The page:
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Facts about Oxycodone


Oxycodone (Trade Names: Tylox, Percodan, Oxycontin) is an effective analgesic for mild to moderate pain control, chronic pain syndromes, and for the treatment of terminal cancer pain.  

Five mg of oxycodone is equivalent to 30 mg of codeine when administered orally. Oxycodone and morphine are equipotent for pain control in the normal population; 10 mg of orally-administered oxycodone is equivalent to 10 mg of subcutaneously administered morphine. Oxycodone is considered to be in all respects morphine-like and, in spite of the chemical relationship to codeine, closer to morphine than to codeine in its dependence liability. Its abuse has been a continuing problem in the United States since the early 1960's. The abuse of a new sustained-release formulation of oxycodone, known as Oxycontin®, has escalated in recent years.  

Oxycodone is a semisynthetic opioid structurally related to codeine and is approximately equipotent to morphine in producing opiate-like effects. The first report that oxycodone, sold under the brand name Eukodal, produced a "striking euphoria" and habituation symptoms was published in Germany in the 1920's. While oxycodone is metabolized by the liver to oxymorphone, the physiological and behavioral effects are not related to, nor dependent on, the formation of this metabolic by-product. Oxycodone will react as a normal opiate in the available field test kits.  

Oxycodone is abused for its opiate-like effects. In addition to its equipotency to morphine in analgesic effects, it is also equipotent to morphine in relieving abstinence symptoms from chronic opiate (heroin, morphine) administration. Many dose forms are available. Oxycodone’s behavioral effects can last up to 5 hours. The sustained-release formula has a longer duration of action (8-12 hours). The drug is most often administered orally. A recent study comparing controlled released products containing oxycodone (Oxycontin) and morphine (MS Contin) reported that Oxycontin was twice as potent as MS Contin. The growing awareness and concern about AIDS and blood-borne pathogens easily transmitted by syringe needle use, has made the oral bioavailability of Oxycodone attractive to the typical opiate abuser. As with most opiates, the adverse effects of oxycodone abuse are dependence and tolerance development.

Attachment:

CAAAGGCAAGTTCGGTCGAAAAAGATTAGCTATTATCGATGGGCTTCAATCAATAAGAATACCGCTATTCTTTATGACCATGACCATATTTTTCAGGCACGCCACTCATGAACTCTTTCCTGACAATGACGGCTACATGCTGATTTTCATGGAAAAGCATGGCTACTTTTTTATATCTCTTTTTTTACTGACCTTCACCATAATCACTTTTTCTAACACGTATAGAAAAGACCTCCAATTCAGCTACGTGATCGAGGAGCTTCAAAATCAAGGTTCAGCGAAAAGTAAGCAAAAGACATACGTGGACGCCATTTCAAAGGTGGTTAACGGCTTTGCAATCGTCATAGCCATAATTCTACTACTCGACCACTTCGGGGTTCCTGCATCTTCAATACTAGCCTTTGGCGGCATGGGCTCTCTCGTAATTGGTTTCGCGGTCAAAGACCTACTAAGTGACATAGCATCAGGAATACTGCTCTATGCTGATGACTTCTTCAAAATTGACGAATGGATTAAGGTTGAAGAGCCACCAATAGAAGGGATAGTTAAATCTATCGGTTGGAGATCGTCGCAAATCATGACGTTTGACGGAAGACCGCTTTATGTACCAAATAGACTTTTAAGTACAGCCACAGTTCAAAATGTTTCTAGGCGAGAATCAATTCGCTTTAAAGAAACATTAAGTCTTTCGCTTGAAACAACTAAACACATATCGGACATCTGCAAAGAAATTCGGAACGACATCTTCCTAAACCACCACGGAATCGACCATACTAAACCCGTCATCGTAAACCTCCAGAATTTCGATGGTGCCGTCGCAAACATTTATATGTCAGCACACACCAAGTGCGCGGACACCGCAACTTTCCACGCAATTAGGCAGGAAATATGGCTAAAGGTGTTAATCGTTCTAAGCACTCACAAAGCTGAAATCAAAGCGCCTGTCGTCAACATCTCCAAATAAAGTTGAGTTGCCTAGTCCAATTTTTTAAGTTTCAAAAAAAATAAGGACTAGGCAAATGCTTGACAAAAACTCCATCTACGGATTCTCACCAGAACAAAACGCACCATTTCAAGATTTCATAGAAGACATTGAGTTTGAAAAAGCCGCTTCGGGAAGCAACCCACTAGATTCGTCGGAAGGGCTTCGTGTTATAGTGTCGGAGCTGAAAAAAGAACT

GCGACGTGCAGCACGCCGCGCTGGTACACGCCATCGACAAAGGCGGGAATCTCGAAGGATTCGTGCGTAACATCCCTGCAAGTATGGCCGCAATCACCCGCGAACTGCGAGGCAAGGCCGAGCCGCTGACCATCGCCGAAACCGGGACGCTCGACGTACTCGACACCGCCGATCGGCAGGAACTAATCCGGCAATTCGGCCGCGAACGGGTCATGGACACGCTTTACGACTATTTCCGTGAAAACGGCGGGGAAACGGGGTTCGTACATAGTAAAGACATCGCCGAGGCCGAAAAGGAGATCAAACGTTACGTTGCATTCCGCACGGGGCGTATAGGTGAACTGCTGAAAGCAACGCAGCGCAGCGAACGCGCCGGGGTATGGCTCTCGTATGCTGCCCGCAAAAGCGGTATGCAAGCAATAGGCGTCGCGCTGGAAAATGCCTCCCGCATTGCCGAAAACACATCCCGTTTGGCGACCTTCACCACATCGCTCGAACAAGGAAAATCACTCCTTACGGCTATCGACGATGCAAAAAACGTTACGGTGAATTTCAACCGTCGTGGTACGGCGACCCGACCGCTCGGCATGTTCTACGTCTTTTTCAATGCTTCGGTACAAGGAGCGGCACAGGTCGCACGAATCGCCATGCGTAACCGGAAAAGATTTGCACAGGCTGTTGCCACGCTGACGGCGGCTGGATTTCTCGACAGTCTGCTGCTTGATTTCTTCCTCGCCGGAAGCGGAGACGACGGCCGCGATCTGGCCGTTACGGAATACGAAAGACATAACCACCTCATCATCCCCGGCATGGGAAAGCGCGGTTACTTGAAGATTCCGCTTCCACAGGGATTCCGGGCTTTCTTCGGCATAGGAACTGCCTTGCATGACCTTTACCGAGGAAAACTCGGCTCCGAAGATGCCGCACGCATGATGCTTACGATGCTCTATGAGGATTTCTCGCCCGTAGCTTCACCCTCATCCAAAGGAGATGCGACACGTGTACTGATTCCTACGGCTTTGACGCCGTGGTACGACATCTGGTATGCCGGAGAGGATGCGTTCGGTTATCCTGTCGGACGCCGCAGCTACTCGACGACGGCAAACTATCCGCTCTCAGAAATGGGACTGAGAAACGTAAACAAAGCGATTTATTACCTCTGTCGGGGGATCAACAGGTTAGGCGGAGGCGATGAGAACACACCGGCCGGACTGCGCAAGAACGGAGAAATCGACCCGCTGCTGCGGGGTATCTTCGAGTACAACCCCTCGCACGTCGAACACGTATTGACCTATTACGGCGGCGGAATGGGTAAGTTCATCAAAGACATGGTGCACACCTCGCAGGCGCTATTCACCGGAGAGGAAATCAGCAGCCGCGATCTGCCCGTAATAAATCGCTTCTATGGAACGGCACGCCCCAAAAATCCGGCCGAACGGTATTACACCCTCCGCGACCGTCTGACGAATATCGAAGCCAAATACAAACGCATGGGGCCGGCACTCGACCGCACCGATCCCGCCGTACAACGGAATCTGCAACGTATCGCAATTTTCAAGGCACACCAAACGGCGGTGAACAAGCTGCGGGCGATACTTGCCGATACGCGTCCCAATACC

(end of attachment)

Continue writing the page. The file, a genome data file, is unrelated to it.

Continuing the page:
Oxycodone-containing products are in tablet, capsule and liquid forms. A variety of colors, markings, and packaging are available. The major source of oxycodone to the street has been through forged prescriptions, professional diversion through unscrupulous pharmacists, doctors, and dentists, "doctor-shopping", and large-scale thefts. Oxycodone sells for $0.50 to $1.00 per milligram. A 40 mg tablet is sold for $25-$40, and the 80 mg tablets are being sold for $65-$80. The more recent 160 mg tablets do not have a stable price at this time, but sell for in excess of $100 per tablet.  

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